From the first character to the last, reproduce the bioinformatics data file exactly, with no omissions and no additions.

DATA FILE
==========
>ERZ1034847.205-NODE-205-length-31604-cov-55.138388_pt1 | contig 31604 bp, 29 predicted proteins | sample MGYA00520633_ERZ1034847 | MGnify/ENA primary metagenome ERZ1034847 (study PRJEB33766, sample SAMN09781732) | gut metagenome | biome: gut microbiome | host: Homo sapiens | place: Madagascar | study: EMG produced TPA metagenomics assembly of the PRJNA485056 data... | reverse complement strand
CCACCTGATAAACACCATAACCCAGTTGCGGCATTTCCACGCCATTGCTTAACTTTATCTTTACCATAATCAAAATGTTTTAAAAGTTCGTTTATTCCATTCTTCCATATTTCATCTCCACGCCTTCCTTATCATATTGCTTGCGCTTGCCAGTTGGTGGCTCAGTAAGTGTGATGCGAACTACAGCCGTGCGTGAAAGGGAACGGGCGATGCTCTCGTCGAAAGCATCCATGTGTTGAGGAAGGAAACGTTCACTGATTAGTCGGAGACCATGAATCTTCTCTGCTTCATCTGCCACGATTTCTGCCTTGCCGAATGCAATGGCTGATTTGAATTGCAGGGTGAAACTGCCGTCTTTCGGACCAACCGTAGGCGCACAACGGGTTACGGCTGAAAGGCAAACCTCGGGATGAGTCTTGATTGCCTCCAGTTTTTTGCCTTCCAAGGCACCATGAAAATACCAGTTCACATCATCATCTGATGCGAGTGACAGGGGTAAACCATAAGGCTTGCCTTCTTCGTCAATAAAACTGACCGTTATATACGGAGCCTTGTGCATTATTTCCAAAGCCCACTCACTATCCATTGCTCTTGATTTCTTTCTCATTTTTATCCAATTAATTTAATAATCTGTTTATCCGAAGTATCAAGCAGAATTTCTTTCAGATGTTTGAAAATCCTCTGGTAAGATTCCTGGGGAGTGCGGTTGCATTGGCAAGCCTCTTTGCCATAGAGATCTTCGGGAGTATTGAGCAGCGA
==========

>ERZ1034847.205-NODE-205-length-31604-cov-55.138388_pt1 | contig 31604 bp, 29 predicted proteins | sample MGYA00520633_ERZ1034847 | MGnify/ENA primary metagenome ERZ1034847 (study PRJEB33766, sample SAMN09781732) | gut metagenome | biome: gut microbiome | host: Homo sapiens | place: Madagascar | study: EMG produced TPA metagenomics assembly of the PRJNA485056 data... | reverse complement strand
CCACCTGATAAACACCATAACCCAGTTGCGGCATTTCCACGCCATTGCTTAACTTTATCTTTACCATAATCAAAATGTTTTAAAAGTTCGTTTATTCCATTCTTCCATATTTCATCTCCACGCCTTCCTTATCATATTGCTTGCGCTTGCCAGTTGGTGGCTCAGTAAGTGTGATGCGAACTACAGCCGTGCGTGAAAGGGAACGGGCGATGCTCTCGTCGAAAGCATCCATGTGTTGAGGAAGGAAACGTTCACTGATTAGTCGGAGACCATGAATCTTCTCTGCTTCATCTGCCACGATTTCTGCCTTGCCGAATGCAATGGCTGATTTGAATTGCAGGGTGAAACTGCCGTCTTTCGGACCAACCGTAGGCGCACAACGGGTTACGGCTGAAAGGCAAACCTCGGGATGAGTCTTGATTGCCTCCAGTTTTTTGCCTTCCAAGGCACCATGAAAATACCAGTTCACATCATCATCTGATGCGAGTGACAGGGGTAAACCATAAGGCTTGCCTTCTTCGTCAATAAAACTGACCGTTATATACGGAGCCTTGTGCATTATTTCCAAAGCCCACTCACTATCCATTGCTCTTGATTTCTTTCTCATTTTTATCCAATTAATTTAATAATCTGTTTATCCGAAGTATCAAGCAGAATTTCTTTCAGATGTTTGAAAATCCTCTGGTAAGATTCCTGGGGAGTGCGGTTGCATTGGCAAGCCTCTTTGCCATAGAGATCTTCGGGAGTATTGAGCAGCGA